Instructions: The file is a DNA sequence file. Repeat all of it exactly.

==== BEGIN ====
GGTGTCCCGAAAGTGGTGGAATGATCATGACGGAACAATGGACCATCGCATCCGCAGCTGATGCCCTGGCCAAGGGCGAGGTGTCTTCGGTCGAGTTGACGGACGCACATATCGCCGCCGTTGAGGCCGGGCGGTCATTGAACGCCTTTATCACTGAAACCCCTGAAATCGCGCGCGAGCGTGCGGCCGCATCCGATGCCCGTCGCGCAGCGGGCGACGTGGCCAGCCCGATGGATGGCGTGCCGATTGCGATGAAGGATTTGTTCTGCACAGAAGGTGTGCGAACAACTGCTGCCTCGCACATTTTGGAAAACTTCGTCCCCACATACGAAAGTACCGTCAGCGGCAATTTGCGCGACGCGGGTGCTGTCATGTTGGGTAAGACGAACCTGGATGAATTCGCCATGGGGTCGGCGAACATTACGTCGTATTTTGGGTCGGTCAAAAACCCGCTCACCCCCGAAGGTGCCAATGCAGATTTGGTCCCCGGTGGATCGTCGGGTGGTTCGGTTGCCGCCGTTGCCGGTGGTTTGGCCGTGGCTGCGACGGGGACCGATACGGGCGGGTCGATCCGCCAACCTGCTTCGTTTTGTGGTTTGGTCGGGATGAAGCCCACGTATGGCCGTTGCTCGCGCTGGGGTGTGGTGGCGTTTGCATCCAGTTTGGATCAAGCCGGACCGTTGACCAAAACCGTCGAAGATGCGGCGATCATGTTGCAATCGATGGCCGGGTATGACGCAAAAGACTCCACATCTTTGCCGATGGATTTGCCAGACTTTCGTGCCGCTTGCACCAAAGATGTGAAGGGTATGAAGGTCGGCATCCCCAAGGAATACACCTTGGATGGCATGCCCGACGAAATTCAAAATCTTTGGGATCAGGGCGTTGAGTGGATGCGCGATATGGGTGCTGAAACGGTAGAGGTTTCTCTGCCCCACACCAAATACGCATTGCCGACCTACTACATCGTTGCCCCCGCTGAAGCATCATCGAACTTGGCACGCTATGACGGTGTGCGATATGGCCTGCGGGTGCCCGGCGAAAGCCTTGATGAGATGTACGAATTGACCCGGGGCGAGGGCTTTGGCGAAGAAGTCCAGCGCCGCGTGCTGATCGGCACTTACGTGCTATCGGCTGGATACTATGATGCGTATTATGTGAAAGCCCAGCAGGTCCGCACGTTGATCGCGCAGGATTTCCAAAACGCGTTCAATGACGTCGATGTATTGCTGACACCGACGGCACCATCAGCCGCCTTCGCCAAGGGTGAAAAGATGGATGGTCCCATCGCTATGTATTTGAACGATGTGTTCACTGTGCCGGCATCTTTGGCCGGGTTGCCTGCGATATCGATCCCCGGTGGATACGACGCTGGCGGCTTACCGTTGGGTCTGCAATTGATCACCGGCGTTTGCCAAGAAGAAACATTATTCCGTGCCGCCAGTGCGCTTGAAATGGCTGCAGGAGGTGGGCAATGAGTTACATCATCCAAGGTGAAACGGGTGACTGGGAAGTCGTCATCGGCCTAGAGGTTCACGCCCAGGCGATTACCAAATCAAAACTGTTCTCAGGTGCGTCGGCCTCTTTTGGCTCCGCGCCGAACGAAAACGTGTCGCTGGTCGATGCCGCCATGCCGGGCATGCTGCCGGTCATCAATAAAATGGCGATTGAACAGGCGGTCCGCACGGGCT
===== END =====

GGTGTCCCGAAAGTGGTGGAATGATCATGACGGAACAATGGACCATCGCATCCGCAGCTGATGCCCTGGCCAAGGGCGAGGTGTCTTCGGTCGAGTTGACGGACGCACATATCGCCGCCGTTGAGGCCGGGCGGTCATTGAACGCCTTTATCACTGAAACCCCTGAAATCGCGCGCGAGCGTGCGGCCGCATCCGATGCCCGTCGCGCAGCGGGCGACGTGGCCAGCCCGATGGATGGCGTGCCGATTGCGATGAAGGATTTGTTCTGCACAGAAGGTGTGCGAACAACTGCTGCCTCGCACATTTTGGAAAACTTCGTCCCCACATACGAAAGTACCGTCAGCGGCAATTTGCGCGACGCGGGTGCTGTCATGTTGGGTAAGACGAACCTGGATGAATTCGCCATGGGGTCGGCGAACATTACGTCGTATTTTGGGTCGGTCAAAAACCCGCTCACCCCCGAAGGTGCCAATGCAGATTTGGTCCCCGGTGGATCGTCGGGTGGTTCGGTTGCCGCCGTTGCCGGTGGTTTGGCCGTGGCTGCGACGGGGACCGATACGGGCGGGTCGATCCGCCAACCTGCTTCGTTTTGTGGTTTGGTCGGGATGAAGCCCACGTATGGCCGTTGCTCGCGCTGGGGTGTGGTGGCGTTTGCATCCAGTTTGGATCAAGCCGGACCGTTGACCAAAACCGTCGAAGATGCGGCGATCATGTTGCAATCGATGGCCGGGTATGACGCAAAAGACTCCACATCTTTGCCGATGGATTTGCCAGACTTTCGTGCCGCTTGCACCAAAGATGTGAAGGGTATGAAGGTCGGCATCCCCAAGGAATACACCTTGGATGGCATGCCCGACGAAATTCAAAATCTTTGGGATCAGGGCGTTGAGTGGATGCGCGATATGGGTGCTGAAACGGTAGAGGTTTCTCTGCCCCACACCAAATACGCATTGCCGACCTACTACATCGTTGCCCCCGCTGAAGCATCATCGAACTTGGCACGCTATGACGGTGTGCGATATGGCCTGCGGGTGCCCGGCGAAAGCCTTGATGAGATGTACGAATTGACCCGGGGCGAGGGCTTTGGCGAAGAAGTCCAGCGCCGCGTGCTGATCGGCACTTACGTGCTATCGGCTGGATACTATGATGCGTATTATGTGAAAGCCCAGCAGGTCCGCACGTTGATCGCGCAGGATTTCCAAAACGCGTTCAATGACGTCGATGTATTGCTGACACCGACGGCACCATCAGCCGCCTTCGCCAAGGGTGAAAAGATGGATGGTCCCATCGCTATGTATTTGAACGATGTGTTCACTGTGCCGGCATCTTTGGCCGGGTTGCCTGCGATATCGATCCCCGGTGGATACGACGCTGGCGGCTTACCGTTGGGTCTGCAATTGATCACCGGCGTTTGCCAAGAAGAAACATTATTCCGTGCCGCCAGTGCGCTTGAAATGGCTGCAGGAGGTGGGCAATGAGTTACATCATCCAAGGTGAAACGGGTGACTGGGAAGTCGTCATCGGCCTAGAGGTTCACGCCCAGGCGATTACCAAATCAAAACTGTTCTCAGGTGCGTCGGCCTCTTTTGGCTCCGCGCCGAACGAAAACGTGTCGCTGGTCGATGCCGCCATGCCGGGCATGCTGCCGGTCATCAATAAAATGGCGATTGAACAGGCGGTCCGCACGGGCT